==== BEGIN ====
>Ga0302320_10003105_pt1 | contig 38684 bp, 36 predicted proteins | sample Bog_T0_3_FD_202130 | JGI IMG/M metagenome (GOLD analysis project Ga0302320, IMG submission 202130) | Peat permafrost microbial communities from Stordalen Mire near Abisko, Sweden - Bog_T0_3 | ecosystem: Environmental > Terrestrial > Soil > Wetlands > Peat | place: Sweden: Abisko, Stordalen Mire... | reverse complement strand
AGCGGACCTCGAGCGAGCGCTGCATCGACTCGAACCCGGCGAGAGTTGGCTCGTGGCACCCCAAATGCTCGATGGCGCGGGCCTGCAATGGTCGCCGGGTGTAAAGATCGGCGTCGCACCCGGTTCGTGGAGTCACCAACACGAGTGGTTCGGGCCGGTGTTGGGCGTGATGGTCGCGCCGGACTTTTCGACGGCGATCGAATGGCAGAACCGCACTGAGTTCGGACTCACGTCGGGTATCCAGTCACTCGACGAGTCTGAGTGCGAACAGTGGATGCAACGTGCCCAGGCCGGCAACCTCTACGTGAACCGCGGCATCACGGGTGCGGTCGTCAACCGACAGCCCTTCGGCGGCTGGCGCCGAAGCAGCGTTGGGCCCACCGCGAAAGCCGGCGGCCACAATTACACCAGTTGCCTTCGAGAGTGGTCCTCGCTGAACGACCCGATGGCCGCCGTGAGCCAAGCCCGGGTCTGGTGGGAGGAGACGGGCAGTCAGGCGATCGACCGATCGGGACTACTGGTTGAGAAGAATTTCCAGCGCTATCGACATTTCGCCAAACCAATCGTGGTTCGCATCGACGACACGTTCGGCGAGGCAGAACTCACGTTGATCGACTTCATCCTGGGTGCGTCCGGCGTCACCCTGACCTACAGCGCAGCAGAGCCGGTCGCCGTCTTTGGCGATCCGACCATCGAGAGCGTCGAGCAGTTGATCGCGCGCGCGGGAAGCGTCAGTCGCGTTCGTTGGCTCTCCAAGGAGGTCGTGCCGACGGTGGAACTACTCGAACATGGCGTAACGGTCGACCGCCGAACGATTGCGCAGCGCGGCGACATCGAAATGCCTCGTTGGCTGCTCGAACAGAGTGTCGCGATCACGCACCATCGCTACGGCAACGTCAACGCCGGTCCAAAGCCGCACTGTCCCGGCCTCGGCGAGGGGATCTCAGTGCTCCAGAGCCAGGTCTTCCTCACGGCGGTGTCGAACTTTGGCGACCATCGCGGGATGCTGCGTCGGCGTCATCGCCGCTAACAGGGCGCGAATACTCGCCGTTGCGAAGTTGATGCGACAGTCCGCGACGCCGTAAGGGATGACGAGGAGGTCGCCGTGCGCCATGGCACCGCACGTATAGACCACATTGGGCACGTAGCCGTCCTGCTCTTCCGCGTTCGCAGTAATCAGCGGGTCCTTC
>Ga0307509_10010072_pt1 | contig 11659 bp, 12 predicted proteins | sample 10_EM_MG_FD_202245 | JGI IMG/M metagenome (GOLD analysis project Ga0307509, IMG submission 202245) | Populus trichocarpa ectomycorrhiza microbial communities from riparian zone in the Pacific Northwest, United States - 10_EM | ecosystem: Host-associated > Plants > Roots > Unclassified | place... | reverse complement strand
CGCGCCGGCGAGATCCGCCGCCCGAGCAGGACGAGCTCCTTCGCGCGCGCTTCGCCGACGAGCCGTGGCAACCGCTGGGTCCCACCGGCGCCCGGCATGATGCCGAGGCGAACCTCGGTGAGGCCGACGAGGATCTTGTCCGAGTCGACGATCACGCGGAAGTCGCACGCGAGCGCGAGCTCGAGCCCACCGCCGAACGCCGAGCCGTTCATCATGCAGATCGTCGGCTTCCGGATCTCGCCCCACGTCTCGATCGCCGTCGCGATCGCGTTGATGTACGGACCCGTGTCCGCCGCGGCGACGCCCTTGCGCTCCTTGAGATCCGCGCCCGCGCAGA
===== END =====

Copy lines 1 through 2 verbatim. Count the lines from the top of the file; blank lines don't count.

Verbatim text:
>Ga0302320_10003105_pt1 | contig 38684 bp, 36 predicted proteins | sample Bog_T0_3_FD_202130 | JGI IMG/M metagenome (GOLD analysis project Ga0302320, IMG submission 202130) | Peat permafrost microbial communities from Stordalen Mire near Abisko, Sweden - Bog_T0_3 | ecosystem: Environmental > Terrestrial > Soil > Wetlands > Peat | place: Sweden: Abisko, Stordalen Mire... | reverse complement strand
AGCGGACCTCGAGCGAGCGCTGCATCGACTCGAACCCGGCGAGAGTTGGCTCGTGGCACCCCAAATGCTCGATGGCGCGGGCCTGCAATGGTCGCCGGGTGTAAAGATCGGCGTCGCACCCGGTTCGTGGAGTCACCAACACGAGTGGTTCGGGCCGGTGTTGGGCGTGATGGTCGCGCCGGACTTTTCGACGGCGATCGAATGGCAGAACCGCACTGAGTTCGGACTCACGTCGGGTATCCAGTCACTCGACGAGTCTGAGTGCGAACAGTGGATGCAACGTGCCCAGGCCGGCAACCTCTACGTGAACCGCGGCATCACGGGTGCGGTCGTCAACCGACAGCCCTTCGGCGGCTGGCGCCGAAGCAGCGTTGGGCCCACCGCGAAAGCCGGCGGCCACAATTACACCAGTTGCCTTCGAGAGTGGTCCTCGCTGAACGACCCGATGGCCGCCGTGAGCCAAGCCCGGGTCTGGTGGGAGGAGACGGGCAGTCAGGCGATCGACCGATCGGGACTACTGGTTGAGAAGAATTTCCAGCGCTATCGACATTTCGCCAAACCAATCGTGGTTCGCATCGACGACACGTTCGGCGAGGCAGAACTCACGTTGATCGACTTCATCCTGGGTGCGTCCGGCGTCACCCTGACCTACAGCGCAGCAGAGCCGGTCGCCGTCTTTGGCGATCCGACCATCGAGAGCGTCGAGCAGTTGATCGCGCGCGCGGGAAGCGTCAGTCGCGTTCGTTGGCTCTCCAAGGAGGTCGTGCCGACGGTGGAACTACTCGAACATGGCGTAACGGTCGACCGCCGAACGATTGCGCAGCGCGGCGACATCGAAATGCCTCGTTGGCTGCTCGAACAGAGTGTCGCGATCACGCACCATCGCTACGGCAACGTCAACGCCGGTCCAAAGCCGCACTGTCCCGGCCTCGGCGAGGGGATCTCAGTGCTCCAGAGCCAGGTCTTCCTCACGGCGGTGTCGAACTTTGGCGACCATCGCGGGATGCTGCGTCGGCGTCATCGCCGCTAACAGGGCGCGAATACTCGCCGTTGCGAAGTTGATGCGACAGTCCGCGACGCCGTAAGGGATGACGAGGAGGTCGCCGTGCGCCATGGCACCGCACGTATAGACCACATTGGGCACGTAGCCGTCCTGCTCTTCCGCGTTCGCAGTAATCAGCGGGTCCTTC